First, I highly recommend having a look at the labs we have available in the SY learning repository:

                Learning SwitchYard : Labs from Red Hat Summit Available

                 

                Even though that might not have the exact scenario you're looking for, it does provide some solid background on the concepts involved with using the project.  If you run into any setup issues getting that going, come back to us and provide specifics.

                 

                Second, the quickstarts exist to provide an example of using a particular feature of SwitchYard.  We try to make them relevant, easy to run, and document what actually happens.  We find that most users like to pick them up and run them as is, then start to tweak them a bit to explore functionality that is not directly demonstrated.  If there is a big hole in terms of demonstrating a feature, then let us know.  If the docs don't provide enough information, let us know.  This is a community effort.

                 

                Finally, I'm sorry to hear that you have had trouble with SOA-P in the past, but I'm glad that you are looking forward to using SwitchYard which is now supported by Red Hat as part of Fuse Service Works.  As an existing customer, you are entitled to support as you work your way through using the product.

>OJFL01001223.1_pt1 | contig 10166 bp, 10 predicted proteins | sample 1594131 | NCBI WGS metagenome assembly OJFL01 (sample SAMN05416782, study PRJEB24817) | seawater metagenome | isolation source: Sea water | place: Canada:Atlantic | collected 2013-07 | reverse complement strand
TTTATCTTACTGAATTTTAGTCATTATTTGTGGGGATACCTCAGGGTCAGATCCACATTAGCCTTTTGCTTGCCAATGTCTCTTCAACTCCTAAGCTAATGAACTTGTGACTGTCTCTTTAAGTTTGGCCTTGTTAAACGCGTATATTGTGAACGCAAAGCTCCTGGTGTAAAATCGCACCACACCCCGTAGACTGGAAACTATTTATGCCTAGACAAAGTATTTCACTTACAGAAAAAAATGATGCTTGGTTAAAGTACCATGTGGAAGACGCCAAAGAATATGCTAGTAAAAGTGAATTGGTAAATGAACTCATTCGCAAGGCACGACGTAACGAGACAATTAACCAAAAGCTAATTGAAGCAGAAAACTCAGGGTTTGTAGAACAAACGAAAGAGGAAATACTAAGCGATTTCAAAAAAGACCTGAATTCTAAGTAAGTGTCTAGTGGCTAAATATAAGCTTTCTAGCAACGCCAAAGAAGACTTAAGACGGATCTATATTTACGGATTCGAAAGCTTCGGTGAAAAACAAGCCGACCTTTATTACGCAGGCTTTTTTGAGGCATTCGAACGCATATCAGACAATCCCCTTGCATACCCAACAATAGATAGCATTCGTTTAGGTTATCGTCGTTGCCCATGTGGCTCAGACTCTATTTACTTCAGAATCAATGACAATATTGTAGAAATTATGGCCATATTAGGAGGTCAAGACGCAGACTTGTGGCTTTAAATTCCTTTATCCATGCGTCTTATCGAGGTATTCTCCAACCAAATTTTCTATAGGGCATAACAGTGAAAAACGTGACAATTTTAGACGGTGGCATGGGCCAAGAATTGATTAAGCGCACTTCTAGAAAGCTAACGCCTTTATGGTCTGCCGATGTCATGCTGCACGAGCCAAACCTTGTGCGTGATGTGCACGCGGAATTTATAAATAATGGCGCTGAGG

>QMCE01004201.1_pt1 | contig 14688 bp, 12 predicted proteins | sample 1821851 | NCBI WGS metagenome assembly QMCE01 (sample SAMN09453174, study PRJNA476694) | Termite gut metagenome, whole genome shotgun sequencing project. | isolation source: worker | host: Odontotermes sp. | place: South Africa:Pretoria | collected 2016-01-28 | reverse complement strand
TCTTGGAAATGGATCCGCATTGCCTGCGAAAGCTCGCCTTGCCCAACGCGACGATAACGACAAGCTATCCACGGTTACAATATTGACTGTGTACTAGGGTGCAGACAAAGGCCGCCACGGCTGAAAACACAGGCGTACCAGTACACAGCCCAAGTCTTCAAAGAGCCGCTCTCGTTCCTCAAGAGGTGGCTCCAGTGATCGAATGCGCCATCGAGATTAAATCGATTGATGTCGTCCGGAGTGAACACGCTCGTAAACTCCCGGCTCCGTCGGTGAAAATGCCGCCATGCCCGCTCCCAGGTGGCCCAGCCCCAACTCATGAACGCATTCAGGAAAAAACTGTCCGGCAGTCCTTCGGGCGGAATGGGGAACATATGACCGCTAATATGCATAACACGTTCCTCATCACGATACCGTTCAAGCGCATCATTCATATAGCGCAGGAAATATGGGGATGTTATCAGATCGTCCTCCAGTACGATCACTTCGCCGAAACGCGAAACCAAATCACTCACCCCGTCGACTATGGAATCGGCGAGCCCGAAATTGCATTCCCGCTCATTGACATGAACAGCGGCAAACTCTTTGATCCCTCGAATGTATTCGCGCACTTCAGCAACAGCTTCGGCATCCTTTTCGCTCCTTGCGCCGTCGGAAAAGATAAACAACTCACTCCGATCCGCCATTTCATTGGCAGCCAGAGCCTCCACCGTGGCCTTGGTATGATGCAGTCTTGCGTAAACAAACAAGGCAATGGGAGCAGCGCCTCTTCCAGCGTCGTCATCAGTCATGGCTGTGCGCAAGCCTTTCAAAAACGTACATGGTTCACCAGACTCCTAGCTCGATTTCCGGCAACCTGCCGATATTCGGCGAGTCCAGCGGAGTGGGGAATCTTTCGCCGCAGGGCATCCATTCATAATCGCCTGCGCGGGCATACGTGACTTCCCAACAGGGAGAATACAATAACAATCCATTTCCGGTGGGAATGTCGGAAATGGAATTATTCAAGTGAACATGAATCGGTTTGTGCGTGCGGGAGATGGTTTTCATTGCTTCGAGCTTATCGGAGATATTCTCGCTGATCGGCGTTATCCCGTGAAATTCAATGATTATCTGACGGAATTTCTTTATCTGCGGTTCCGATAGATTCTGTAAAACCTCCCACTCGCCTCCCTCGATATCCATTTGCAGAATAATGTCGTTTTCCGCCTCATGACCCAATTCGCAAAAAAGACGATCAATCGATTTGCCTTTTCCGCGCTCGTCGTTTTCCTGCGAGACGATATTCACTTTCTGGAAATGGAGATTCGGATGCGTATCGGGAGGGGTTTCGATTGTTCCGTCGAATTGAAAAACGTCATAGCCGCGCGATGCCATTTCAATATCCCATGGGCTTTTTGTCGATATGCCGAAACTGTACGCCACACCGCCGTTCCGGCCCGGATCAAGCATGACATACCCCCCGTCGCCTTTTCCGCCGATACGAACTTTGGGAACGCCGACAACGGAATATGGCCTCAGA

• 5. Re: question about switchyard example, JSON, transformers
                  Keith Babo Master

                  Lab 2 in the learning repository demonstrates a JSON transformation on an external call from an app.

                  • 6. Re: question about switchyard example, JSON, transformers
                    Hitesh Goradia Newbie

                    Hello Keith,

                     

                    We are evaluating Switchyard 2.0 (alpha) for one of our SOA solution.  We were able to successfully invoke REST based service without any issue when we promoted component service as composite service with REST binding. However, we are facing issues (may be due to not enough knowledge around Switchyard internal wiring) when composite service contract is different from component service contract. We would like to evaluate Switchayard out-of-box JSON transformer to transform java type to JSON string when REST based service is invoked/consumed. We are not sure if we fully understand what needs to be done to make this happen. Could you please send us the step by step instruction for this to happen? Please do not point us to the Switchyard project documentation or quick start as it is not very much useful for us.

                     

                    Thanks in advance for your quick response to this.

                     

                    HG.